Al-Shishani has been the group's military commander in Syria, leading it on an offensive to take over a broad stretch of territory leading to the Iraq border. But he may have risen to become the group's overall military chief, a post that has been vacant after the Iraqi militant who once held it - known as Abu Abdul-Rahman al-Bilawi al-Anbari - was killed in the Iraqi city of Mosul in early June. The video identified al-Shishani as "the military commander" without specifying its Syria branch, suggesting he had been elevated to overall commander, though the group has not formally announced such a promotion.

As the militant group's operations in Iraq and Syria grow "more and more inter-dependent by the day, it is more than possible that someone like (al-Shishani) could assume overall military leadership," said Charles Lister, Visiting Fellow with the Brookings Doha Center.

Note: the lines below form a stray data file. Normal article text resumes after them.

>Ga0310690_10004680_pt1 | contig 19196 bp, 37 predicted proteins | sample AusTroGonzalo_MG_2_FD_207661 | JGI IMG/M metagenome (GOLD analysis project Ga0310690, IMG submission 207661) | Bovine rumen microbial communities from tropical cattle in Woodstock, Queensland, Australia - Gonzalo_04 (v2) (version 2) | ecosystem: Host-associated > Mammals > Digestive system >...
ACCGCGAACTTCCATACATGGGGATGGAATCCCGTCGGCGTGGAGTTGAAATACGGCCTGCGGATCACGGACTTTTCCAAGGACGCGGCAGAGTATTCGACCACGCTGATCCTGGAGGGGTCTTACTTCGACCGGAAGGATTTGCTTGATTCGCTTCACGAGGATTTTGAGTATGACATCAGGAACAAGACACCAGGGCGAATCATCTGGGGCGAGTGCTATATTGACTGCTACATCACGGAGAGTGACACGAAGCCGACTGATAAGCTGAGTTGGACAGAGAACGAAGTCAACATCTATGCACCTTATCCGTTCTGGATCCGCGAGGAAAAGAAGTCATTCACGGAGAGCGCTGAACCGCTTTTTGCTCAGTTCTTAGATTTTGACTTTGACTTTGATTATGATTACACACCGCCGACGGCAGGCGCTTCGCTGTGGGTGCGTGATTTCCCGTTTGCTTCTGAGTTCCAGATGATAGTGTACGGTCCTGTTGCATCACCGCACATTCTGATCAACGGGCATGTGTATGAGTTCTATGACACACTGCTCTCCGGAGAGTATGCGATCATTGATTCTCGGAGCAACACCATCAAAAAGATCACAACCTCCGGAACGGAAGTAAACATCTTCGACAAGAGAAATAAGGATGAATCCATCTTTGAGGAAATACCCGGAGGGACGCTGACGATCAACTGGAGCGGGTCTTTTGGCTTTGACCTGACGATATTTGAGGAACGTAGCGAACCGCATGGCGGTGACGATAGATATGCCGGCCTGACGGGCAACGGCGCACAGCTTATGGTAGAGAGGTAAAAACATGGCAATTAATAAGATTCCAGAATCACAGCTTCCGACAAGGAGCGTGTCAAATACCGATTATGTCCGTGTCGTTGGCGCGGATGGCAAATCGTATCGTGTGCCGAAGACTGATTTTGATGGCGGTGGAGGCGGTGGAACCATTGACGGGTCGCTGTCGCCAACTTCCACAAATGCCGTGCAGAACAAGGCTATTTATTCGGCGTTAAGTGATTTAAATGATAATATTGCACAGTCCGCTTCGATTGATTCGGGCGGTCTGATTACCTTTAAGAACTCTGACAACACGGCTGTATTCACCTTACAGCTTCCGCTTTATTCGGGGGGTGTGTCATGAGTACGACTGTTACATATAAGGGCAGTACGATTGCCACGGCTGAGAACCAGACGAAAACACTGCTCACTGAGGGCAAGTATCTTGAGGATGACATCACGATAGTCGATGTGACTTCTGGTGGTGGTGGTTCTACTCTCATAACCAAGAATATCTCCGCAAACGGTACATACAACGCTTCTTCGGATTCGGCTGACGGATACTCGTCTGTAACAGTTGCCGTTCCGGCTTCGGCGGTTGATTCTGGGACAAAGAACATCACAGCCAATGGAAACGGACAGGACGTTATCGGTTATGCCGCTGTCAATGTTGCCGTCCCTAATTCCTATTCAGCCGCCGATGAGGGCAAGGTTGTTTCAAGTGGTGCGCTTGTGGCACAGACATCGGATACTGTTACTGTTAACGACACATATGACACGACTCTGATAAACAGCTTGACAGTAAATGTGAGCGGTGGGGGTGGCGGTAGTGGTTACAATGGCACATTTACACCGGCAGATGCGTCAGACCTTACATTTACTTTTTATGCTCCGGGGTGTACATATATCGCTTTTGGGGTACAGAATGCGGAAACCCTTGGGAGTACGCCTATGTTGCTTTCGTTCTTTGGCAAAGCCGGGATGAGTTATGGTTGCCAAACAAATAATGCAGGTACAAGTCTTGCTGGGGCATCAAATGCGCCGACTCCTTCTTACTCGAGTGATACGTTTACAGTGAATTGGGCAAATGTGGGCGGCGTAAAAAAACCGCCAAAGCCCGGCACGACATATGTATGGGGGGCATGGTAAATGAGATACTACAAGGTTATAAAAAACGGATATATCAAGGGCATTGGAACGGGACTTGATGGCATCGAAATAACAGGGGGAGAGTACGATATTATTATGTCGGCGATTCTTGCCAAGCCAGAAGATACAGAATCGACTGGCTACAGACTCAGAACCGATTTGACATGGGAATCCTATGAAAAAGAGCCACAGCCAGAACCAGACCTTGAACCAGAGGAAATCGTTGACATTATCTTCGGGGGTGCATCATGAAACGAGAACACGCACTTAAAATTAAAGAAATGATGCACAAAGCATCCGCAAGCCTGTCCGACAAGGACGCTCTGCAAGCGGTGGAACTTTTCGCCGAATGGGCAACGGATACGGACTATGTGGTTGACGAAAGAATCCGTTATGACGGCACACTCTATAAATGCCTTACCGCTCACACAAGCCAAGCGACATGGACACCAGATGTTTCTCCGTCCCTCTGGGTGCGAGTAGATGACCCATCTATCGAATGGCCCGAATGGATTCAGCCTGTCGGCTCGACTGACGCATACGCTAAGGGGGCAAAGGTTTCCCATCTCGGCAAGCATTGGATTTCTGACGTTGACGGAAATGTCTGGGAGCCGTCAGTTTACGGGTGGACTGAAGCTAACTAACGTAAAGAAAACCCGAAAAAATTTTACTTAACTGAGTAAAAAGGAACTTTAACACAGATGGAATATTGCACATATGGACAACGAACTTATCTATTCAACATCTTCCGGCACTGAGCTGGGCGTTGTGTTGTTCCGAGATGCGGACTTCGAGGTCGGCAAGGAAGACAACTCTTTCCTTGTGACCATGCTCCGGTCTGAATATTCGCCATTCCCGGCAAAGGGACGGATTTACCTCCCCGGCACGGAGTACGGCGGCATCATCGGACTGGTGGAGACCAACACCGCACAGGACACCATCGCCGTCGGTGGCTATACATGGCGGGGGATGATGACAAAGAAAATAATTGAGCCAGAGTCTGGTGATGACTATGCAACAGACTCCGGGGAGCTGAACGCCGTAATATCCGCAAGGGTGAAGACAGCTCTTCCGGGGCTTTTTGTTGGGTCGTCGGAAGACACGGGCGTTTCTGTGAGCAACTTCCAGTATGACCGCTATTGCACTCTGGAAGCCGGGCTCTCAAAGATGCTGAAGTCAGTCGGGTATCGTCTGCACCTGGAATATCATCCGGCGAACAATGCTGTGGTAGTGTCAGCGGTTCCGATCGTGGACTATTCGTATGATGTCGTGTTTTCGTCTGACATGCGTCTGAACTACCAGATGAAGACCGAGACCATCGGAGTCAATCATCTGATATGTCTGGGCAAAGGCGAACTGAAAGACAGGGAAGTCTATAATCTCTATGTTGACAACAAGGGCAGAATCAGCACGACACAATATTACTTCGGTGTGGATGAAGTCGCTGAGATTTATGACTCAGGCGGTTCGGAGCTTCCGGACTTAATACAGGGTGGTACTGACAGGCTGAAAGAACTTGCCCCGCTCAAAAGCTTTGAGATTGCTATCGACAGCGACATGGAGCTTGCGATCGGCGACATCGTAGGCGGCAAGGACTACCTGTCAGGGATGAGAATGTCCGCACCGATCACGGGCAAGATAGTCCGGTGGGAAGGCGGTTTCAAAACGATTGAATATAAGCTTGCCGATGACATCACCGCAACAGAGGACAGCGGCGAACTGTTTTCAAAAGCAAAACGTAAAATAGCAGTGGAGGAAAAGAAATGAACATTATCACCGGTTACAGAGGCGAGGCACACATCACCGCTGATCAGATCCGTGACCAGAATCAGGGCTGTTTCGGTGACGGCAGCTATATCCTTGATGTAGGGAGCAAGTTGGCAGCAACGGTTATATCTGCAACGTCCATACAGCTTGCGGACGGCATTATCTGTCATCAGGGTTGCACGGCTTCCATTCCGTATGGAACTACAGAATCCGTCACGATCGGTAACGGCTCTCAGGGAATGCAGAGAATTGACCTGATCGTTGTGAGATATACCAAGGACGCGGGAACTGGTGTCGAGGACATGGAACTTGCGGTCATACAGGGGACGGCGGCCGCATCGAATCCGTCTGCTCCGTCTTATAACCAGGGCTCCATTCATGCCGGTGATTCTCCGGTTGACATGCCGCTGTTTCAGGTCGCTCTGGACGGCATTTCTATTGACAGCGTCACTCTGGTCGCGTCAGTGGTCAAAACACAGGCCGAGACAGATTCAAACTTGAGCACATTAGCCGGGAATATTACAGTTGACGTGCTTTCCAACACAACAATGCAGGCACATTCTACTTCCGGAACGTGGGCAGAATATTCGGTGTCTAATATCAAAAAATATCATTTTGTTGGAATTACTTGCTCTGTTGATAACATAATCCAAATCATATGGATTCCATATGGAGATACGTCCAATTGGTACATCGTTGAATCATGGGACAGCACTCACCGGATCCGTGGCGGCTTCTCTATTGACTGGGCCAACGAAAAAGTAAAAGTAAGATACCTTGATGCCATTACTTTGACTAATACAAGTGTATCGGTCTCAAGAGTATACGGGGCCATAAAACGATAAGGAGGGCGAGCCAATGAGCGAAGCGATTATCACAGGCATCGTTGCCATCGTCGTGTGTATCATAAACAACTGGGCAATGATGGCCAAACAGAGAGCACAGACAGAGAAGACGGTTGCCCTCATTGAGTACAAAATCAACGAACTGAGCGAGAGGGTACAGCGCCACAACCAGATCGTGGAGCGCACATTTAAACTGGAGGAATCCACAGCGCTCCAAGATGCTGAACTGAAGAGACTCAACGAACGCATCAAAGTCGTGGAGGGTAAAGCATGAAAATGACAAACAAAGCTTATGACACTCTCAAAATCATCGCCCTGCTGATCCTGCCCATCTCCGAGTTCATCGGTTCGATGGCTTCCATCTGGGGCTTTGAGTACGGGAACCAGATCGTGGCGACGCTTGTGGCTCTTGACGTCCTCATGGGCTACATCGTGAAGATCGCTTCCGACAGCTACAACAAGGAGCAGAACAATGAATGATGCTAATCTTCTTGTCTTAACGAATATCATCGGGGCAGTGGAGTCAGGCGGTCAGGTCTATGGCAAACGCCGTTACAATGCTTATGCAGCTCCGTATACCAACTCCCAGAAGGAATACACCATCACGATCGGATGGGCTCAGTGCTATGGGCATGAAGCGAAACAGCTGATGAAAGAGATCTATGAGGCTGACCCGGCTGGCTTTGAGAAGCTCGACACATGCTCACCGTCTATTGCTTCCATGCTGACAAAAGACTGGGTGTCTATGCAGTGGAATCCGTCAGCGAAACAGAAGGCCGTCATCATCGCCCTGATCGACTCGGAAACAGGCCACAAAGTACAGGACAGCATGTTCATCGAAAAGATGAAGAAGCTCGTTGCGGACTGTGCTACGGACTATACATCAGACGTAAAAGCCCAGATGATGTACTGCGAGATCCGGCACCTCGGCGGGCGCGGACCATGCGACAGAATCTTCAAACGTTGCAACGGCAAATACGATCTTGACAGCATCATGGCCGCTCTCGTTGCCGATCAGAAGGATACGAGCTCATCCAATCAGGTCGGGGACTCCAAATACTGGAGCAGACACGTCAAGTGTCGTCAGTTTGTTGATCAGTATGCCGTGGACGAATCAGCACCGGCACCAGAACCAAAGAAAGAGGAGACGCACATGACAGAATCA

The extremist group began as al-Qaida's branch in Iraq, and many of its top leaders are Iraqi. But after it intervened in Syria's civil war last year, it drew hundreds of foreign fighters into its operations in Syria. Now with victories on the two sides of the border, the two branches are swapping fighters, equipment and weapons to an even greater extent than before, becoming a more integrated organization. Its declaration of the caliphate - aspiring to be a state for all Muslims - could mean an even greater internationalization of its ranks.

Alexei Malashenko, an expert with the Carnegie Endowment's Moscow office, said ethnicity is not a major factor in jihadi movements, only dedication to jihad. Al-Shishani "is a fanatic of Islam with war experience, and he obviously has had a strong track record (among fellow fighters)," he said.